In common with other Scandinavian countries, Finland does not offer any rebates, tax incentives or other sweeteners to attract or encourage production, but it does have an effective public subsidy and a working VAT refund system.

Some money is available from TV channels — YLE, MTV3 in particular — for co-productions

The Finnish Film Foundation is the key funder and the only body to give money for minority co-productions.

Regional funds, such as the Lapland film commission, also channel soft money into productions shot on location in their areas.

Funded through the country’s public lottery — a popular way of raising money for cultural projects across European countries — the FFF will spend $35 million this year supporting film.

Minority co-productions attracted funding of just under $1 million last year. Spending priorities this year include more than $27 million for television and film productions, with the rest of its budget going to distribution support, children and youth films and grants to film festivals and other events.

Some $2 million will be spent on supporting the digitization of cinemas.

There are moves to bring in an incentive system, something industry body Favex (Finnish Film and Audiovisual Export) is lobbying for and the FFF backs.

The group wants a package of rebates worth up to 30% of a project’s budget to be included in the program of the government elected at last month’s general election.

The plan is backed by Finland’s vibrant gaming industry — the country is home to Rovio, famous for its Angry Birds app and others — which are keen for a funding source to help keep intellectual property in Finland rather than seeing it traded for outside investment at development stage.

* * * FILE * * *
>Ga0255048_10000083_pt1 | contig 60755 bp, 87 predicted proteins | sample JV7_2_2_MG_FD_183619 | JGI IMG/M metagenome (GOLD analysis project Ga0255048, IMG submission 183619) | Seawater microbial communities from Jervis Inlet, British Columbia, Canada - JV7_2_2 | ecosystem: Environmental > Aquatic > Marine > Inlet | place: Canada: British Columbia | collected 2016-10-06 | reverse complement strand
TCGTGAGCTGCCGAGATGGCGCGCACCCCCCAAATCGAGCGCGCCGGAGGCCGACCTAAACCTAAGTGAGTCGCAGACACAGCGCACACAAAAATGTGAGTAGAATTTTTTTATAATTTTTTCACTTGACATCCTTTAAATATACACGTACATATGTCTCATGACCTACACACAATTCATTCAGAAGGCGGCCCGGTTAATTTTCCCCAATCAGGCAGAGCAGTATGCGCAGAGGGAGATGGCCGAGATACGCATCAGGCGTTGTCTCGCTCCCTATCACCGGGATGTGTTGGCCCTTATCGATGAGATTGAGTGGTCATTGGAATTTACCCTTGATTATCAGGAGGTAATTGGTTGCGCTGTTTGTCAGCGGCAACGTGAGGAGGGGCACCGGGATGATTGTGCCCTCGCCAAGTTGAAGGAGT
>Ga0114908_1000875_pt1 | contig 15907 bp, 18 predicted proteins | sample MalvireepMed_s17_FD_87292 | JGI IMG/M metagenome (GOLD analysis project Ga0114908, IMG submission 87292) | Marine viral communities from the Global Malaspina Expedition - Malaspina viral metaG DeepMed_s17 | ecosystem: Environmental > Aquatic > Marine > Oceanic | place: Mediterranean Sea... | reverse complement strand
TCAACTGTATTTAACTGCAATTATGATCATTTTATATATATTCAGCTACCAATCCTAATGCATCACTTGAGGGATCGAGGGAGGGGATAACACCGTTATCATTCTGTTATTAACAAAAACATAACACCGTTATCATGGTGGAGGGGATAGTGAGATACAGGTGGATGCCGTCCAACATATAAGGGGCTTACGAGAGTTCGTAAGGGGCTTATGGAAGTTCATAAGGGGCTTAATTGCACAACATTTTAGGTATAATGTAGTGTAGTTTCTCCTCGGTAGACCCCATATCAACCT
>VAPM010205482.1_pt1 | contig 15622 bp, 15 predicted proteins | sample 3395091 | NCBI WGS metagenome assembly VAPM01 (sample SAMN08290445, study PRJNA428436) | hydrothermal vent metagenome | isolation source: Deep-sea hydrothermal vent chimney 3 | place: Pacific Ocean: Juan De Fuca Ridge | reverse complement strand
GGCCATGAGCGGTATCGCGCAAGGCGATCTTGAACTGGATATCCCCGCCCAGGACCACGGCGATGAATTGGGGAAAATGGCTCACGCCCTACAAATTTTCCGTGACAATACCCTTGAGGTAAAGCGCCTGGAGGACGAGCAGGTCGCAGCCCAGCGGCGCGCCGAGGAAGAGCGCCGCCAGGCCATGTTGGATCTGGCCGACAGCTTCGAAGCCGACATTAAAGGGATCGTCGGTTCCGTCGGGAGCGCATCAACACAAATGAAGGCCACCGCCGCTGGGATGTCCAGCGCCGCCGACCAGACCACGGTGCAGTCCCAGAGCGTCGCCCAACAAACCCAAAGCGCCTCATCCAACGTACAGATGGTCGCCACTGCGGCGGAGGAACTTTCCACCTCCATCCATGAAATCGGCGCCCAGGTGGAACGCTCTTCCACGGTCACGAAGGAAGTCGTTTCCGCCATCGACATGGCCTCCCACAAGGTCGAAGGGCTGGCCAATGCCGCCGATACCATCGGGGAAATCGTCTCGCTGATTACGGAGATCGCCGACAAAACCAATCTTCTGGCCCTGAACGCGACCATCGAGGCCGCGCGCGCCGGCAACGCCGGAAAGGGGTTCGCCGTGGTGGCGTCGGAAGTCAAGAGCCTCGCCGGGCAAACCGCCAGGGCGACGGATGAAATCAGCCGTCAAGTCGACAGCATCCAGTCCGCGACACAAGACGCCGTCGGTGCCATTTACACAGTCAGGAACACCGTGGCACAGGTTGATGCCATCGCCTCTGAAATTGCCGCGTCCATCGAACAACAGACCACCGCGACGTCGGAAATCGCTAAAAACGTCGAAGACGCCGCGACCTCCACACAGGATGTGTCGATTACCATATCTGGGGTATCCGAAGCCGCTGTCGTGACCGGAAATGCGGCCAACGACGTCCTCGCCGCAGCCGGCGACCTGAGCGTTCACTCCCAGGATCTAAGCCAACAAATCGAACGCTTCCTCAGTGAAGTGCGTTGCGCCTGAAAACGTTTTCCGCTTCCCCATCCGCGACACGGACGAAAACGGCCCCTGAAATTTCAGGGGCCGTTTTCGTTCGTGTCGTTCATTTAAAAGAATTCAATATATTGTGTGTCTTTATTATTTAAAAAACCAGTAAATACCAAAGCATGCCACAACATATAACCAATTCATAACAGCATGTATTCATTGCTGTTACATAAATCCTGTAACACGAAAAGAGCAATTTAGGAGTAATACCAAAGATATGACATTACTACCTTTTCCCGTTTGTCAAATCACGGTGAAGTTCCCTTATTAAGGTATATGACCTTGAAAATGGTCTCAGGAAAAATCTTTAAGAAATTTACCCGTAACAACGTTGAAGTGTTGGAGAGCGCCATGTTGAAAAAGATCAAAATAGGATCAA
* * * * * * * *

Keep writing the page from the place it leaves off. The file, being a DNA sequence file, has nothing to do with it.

Big players: Helsinki’s Angel Films, founded in 1992, is Finland’s biggest studio and rental house. The company hires out crew, technicians and drivers. Media Centre Lume, part of Helsinki U. of Art and Design, is another top facility and television companies also offer facilities.

Other Options: Regional film studios, such as Villila Studiost in western Finland, are also available. Villila is a film and television production complex that offers studio facilities, location scouting and support, crews and in-house production facilities. Based in the city of Nakkila’s historic mansion district, the studios offers a range of facilities and services, including location scouting and crews. It has a large soundstage, wardrobe, post production and screening facilities.

State of the art equipment is widely available for hire. English is well spoken by virtually every Finnish film professional and there are around 200 companies offering equipment and resources. Estimates for the number of crew available vary between 2,200 and 10,000, depending on the level of qualifications and service required.

Everything a production needs can be found in Finland — “up to the most complicated 3D and CGI services,” says Petra Theman of industry body Favex.

The Majors: There are around 10 major production houses with Talvi and Generator among the leaders. Talvi specializes in digital cinema, high-end VFX and convergence — combining digital technologies and digitized content to give lower costs for content creation and distribution. The company did the color grading for last year’s Cannes Cinefondation winner, “The Painting Sellers” by Juho Kuosmanen. Generator worked on Jalmari Helander’s “Rare Exports,” along with Finland’s Fake Graphics, which did the special effects.

There are five regional commissions, which can be contact via a one-stop website that’s being formally launched at Cannes.

+358 400 888 454
Email: info@filmfinland.fi

Technologically accomplished, English speaking professionals are widely available, although the country lacks the the scale, size and availability of studio facilities present in other parts of Scandinavia.